“Sorry.  Saving it for the beach walk tomorrow.”

The look of disappointment crosses all of our faces, but a good story’s to be savored, and we all know we'll have to wait.
Wonder what happened? I think, heading to the bed.  Another beach walk, another day in the sun.  Nothing like our family reunions.


Thursday, July 11, 2013

Taking Care of Baby? Better Snap to It

Hudson in his car seat waiting for a ride

We just got home from Atlanta after babysitting Hudson, our toddler grandson while our daughter and son-in-law slipped away to London last week.

Yep, it was our pleasure, and we were on the job like sergeants patrolling their troops, except we only had one to watch, and that was plenty.  We  were constantly feeding, changing, swimming, and running to stores to get him tired out before his nap—his and ours. 
But that was the easy part.   

It was the baby equipment that got us—the high chair, car seat, stroller, and crib—regular things that turned two adults into brawling alley cats suddenly frantic to attach the necessary straps, snaps, and buckles to save our grandson from getting injured, or worse.
a stroller ready to fold up again
But I soon discovered that even a baby can do it.   Hudson, working silently, easily unraveled the arm straps of his car seat, and I warned him not to do it again.   On second thought, I should’ve asked him to attach his own stuff together.  I fitted the straps under his arms and buckled the sides, but it was the legs that drove us nuts.  We just couldn’t get them to click.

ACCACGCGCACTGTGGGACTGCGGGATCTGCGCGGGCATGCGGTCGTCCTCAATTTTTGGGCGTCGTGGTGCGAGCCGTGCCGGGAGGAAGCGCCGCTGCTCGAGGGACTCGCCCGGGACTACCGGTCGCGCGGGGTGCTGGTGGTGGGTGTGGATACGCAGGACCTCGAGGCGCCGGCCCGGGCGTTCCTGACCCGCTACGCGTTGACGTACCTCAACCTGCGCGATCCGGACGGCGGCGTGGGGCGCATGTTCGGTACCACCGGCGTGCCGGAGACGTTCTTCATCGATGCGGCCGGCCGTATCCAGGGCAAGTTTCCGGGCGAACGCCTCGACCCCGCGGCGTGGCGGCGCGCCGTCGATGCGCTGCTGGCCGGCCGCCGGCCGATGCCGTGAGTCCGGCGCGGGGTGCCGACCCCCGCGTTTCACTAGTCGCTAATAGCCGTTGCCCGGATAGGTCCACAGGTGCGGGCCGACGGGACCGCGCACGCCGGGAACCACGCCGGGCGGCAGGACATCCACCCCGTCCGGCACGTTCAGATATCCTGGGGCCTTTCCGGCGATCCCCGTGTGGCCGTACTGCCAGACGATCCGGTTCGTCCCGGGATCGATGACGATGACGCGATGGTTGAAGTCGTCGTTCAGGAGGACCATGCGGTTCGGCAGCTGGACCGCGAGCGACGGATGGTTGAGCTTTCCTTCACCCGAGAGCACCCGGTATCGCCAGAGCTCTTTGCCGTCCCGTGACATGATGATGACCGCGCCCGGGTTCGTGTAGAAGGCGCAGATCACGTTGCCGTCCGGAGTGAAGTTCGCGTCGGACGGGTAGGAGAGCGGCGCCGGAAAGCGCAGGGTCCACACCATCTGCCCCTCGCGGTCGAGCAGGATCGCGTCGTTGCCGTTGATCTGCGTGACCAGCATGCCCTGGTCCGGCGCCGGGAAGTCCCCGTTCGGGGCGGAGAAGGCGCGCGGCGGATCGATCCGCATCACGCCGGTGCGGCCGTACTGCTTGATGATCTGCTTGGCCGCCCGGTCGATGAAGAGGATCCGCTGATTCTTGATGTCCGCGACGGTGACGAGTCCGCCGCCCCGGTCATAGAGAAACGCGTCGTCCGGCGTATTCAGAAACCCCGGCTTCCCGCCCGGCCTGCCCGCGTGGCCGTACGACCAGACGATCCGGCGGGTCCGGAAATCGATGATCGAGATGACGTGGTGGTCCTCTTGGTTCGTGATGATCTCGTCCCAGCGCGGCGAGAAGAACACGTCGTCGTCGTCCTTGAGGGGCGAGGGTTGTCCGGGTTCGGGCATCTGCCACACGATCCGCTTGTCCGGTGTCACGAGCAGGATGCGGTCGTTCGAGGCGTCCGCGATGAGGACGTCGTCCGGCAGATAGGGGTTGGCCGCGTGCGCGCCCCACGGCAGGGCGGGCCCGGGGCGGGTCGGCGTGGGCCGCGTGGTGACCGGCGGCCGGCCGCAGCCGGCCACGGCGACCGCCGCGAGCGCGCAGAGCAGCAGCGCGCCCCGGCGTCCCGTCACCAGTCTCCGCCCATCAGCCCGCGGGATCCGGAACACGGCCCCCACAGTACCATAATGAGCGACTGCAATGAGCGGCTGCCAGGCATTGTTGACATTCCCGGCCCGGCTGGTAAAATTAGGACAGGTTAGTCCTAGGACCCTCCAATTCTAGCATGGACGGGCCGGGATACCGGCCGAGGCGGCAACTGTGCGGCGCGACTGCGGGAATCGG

Couldn't do it, as George W used to say, but I was determined to succeed.    

The moment I put Hudson down for the night, I hurried into the garage.  Practice time, I thought.  Any idiot can snap a stupid buckle--any moron on earth.  Taking a deep breath, I pressed down on the belt like I was obliterating an angry cockroach hidden beneath a towel, and lo and behold…

Bring on the baby! I wanted to shout, ready to wake him up and take him for a ride.

One down, I thought, staring at Hudson’s crib the next afternoon.  The sheet could definitely use changing, and it certainly looked easy, easy as baking a pie.  (Okay, I’ve never baked a pie before).  But the sheet was nothing, just a flat piece of fabric attached to ten elastic straps with snaps on each of its ends.   All I had to do was pull them apart and Wha-La!
crib sheet
Except…   You get the drift.   I couldn’t get those damn things to separate and finally gave up when my fingers burned like I’d been playing with a pack of trick matches.

I made my way out of his room but still couldn't figure out how come it’s so easy for parents and impossible for us.   Maybe those baby companies could make a few adjustments for the millions of baby boomers who are no longer nimble—like producing wider snaps and buckles, and maybe lubricants on the high chairs so the trays can slide into place.    

Oh, and how  about a number to call--a working hotline--where a soothing voice picks up on the other end, hopefully a young mother, who calms the old folks down and runs to the rescue.

It's a small request.  That's all I ask.